Atop Angels Landing, Zion National Park, Utah
"Where Angels Land"
““Enjoy the little things for one day you will look back and realize they were the big things.”
Whew! What an accomplishment today! I climbed to Scout’s Lookout and then braved the trek out to the very pinnacle of Angel’s Landing today! When my daughter and I came 11 years ago, we chickened out once we’d reached Scout’s Lookout. I was determined not to wuss out this time! The trail begins at the Grotto and makes pretty steep climb up 1100 ft of switchbacks. Here is a picture looking down from barely at the 1/3-way point. I had to walk on my toes most of the ascent due to the angle of incline. About this point, I was feeling pretty smug and proud of myself, thinking, “ah! This is a much easier hike than I remembered from the past.” ....thus pride cometh before the fall....
From the top of these switchbacks, I entered a very narrow slot canyon called Refrigerator Canyon. Incidentally, Zion Canyon itself is considered a slot canyon on a grander scale, of course.
Refrigerator Canyon is so named for its shady coolness and the tree lined stream that runs through it far, far below. Here, you get an up close and personal look at the Navajo Sandstone alcoves and striations in the cliff face.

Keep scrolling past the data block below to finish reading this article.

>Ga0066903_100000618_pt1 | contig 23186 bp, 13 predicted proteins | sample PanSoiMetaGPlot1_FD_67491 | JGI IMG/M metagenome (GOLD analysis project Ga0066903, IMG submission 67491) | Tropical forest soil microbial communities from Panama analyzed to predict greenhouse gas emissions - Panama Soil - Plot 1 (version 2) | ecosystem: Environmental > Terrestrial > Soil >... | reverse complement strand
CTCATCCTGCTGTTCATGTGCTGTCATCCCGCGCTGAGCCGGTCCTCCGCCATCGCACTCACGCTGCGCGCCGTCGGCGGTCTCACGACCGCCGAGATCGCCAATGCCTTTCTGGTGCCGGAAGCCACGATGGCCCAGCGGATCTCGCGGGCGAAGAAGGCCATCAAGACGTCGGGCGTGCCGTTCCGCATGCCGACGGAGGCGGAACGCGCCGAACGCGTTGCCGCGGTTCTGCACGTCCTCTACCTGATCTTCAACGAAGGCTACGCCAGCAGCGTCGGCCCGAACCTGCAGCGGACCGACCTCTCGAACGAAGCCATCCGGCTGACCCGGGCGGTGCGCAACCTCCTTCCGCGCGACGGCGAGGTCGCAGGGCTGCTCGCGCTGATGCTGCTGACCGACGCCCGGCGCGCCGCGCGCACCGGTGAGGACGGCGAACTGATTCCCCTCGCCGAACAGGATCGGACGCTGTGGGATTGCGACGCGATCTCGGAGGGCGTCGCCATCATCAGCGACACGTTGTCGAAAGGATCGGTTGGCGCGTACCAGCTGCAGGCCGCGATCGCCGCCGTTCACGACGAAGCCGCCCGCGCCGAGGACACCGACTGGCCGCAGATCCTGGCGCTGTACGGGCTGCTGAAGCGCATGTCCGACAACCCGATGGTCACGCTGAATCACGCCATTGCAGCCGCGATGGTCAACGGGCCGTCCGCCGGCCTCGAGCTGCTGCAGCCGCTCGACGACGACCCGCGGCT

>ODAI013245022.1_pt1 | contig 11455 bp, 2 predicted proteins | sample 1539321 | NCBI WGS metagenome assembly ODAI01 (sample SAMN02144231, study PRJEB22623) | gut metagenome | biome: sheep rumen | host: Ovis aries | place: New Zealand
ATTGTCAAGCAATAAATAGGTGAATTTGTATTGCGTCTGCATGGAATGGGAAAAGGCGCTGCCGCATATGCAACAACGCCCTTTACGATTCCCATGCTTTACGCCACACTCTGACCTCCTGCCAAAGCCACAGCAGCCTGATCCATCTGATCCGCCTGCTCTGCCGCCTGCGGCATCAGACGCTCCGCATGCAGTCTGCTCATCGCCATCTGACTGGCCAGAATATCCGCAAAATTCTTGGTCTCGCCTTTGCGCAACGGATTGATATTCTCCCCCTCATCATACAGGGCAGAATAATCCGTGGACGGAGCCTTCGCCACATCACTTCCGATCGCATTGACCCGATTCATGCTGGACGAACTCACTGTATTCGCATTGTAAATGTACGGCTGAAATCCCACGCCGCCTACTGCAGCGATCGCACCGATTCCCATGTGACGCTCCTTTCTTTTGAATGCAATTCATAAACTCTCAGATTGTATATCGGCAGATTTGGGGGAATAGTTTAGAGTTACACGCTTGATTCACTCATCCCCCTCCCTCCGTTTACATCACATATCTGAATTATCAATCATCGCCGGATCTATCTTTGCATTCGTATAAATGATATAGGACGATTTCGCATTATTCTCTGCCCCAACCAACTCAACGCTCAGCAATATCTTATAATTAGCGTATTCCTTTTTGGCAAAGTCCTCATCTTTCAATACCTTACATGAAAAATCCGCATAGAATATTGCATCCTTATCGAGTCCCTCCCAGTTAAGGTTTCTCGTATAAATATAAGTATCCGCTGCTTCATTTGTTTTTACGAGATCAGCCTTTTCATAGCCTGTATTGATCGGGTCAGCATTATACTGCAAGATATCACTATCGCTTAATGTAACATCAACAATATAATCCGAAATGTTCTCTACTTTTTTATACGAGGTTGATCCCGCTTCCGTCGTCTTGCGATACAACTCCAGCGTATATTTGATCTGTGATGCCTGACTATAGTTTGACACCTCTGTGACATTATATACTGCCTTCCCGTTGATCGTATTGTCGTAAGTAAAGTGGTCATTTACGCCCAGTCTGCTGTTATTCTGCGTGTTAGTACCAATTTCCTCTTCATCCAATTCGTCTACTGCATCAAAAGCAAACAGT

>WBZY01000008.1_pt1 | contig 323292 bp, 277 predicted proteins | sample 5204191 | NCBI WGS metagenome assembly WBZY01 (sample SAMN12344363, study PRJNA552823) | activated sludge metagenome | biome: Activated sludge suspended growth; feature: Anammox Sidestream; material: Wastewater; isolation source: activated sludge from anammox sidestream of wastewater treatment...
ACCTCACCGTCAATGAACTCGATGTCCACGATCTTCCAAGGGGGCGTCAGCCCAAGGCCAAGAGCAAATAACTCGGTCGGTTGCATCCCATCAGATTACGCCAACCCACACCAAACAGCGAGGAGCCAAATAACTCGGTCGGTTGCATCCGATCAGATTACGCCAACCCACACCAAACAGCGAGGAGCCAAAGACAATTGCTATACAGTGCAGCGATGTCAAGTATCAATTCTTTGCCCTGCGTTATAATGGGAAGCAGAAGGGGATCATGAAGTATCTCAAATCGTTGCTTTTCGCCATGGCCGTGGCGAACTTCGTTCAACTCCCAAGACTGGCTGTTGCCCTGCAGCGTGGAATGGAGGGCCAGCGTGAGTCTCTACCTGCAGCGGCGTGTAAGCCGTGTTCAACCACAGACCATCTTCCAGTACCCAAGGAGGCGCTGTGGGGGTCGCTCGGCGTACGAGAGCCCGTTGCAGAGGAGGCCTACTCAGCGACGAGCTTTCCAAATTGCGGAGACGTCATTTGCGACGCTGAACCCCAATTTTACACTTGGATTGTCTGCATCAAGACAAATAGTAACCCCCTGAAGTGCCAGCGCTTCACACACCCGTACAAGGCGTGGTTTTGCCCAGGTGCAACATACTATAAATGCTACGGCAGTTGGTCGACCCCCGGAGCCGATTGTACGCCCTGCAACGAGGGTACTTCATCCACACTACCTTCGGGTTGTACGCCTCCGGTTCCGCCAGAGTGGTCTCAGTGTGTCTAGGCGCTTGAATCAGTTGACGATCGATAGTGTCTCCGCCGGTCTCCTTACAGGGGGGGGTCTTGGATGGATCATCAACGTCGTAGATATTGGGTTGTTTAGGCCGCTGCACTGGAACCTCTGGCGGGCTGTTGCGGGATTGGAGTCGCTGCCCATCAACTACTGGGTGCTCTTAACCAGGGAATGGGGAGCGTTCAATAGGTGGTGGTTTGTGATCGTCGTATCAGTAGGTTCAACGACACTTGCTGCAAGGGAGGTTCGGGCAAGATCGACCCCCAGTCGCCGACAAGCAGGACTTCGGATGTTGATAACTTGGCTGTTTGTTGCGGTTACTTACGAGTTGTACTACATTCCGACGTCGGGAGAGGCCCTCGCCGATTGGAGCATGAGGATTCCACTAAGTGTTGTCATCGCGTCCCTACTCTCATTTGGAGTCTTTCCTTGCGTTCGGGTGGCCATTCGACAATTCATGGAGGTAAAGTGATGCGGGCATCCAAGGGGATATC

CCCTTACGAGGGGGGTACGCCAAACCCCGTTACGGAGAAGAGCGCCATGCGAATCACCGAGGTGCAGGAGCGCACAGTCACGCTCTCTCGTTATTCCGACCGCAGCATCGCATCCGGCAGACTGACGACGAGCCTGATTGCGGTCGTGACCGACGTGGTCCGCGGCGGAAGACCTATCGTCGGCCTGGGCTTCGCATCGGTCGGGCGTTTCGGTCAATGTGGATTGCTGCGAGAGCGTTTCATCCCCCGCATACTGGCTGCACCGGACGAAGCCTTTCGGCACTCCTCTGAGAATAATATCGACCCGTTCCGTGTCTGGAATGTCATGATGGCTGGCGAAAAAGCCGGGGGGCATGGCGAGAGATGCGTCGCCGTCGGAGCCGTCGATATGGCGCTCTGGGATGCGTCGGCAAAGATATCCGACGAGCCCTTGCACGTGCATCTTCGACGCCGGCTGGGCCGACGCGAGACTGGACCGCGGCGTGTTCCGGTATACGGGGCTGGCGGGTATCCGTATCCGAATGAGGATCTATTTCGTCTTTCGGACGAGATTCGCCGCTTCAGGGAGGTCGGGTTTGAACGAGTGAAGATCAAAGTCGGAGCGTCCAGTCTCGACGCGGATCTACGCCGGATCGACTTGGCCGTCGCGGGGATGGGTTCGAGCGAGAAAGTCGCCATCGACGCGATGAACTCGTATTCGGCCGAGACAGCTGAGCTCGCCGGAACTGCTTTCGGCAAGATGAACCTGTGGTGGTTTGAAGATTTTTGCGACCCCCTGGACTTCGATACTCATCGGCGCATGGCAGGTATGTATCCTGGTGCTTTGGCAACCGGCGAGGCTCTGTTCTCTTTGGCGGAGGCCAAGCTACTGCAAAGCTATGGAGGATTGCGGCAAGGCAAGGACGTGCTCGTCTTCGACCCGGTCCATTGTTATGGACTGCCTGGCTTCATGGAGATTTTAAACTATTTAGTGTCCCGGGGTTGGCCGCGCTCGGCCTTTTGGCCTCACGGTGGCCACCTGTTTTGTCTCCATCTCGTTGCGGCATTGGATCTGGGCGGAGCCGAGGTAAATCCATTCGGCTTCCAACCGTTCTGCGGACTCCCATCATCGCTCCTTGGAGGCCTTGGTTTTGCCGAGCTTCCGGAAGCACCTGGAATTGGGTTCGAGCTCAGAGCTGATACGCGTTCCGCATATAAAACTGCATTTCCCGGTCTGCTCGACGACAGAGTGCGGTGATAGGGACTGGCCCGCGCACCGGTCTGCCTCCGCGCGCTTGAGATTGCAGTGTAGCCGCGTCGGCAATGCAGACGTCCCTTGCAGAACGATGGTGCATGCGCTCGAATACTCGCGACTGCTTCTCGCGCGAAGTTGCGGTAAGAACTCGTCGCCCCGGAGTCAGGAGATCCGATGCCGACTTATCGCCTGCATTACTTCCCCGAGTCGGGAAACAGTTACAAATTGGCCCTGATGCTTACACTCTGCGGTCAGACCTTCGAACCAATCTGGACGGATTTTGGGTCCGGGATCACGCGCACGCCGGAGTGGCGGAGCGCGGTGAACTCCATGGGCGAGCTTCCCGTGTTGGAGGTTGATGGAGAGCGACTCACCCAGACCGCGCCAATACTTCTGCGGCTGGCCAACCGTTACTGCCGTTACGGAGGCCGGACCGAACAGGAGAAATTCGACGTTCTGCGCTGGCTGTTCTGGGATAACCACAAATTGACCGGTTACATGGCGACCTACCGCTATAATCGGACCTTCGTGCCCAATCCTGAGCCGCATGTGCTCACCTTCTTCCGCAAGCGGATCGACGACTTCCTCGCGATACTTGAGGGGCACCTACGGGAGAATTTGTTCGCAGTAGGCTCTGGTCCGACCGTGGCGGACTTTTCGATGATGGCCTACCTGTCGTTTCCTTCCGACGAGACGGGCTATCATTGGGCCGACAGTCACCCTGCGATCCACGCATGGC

Again, it’s incredible seeing how these trees cling to the rock and thrive in the seemingly most impossible conditions. The richly colored rock pinnacles, hoodoos and formations, formed by weathering, surpass any famous man-made sculpture or painting, abstract or realistic. I just never tire of the wonder of it all!
I can see why adventurers, explorers and artists alike all gravitated here in the 1800’s. Zion draws me like a moth to red-rocked flame. Below are scenes from Refrigerator Canyon.
Once emerging from the refreshment of Refrigerator Canyon, I was met with the tickle-my-funny-bone name of the switchbacks, “Walter’s Wiggles.”
The engineering feat alone is mind boggling 1000 feet up a rock cliff. Man-terraced switchbacks wiggle their way up the next incline, and 24” diameter drain pipes were sunken below the trail at each most inland turn, where they emptied out into a small rocked-in reservoir, which fed into another pipe hidden below the trail. Genius preplanning! To think of the monumental task of creating this trail, only to have it eroded away by the elements would have been a daunting thought.
The first photo is looking up, although you can’t see all of the levels, and the photo below is a shot looking down. I was enlisted a few times to take photos of friends positioned in a vertical line at different levels---truly a picture saying a 1000 words! It made me smile to do it for them!
I’m wondering if these alcoves were already here before Walter’s Wiggles were made, or whether they appeared afterward due to the water freezing and then thawing at each level, pushing the rock out. I wonder if the drain pipe system came later, as a preventative measure, after seeing this happening here???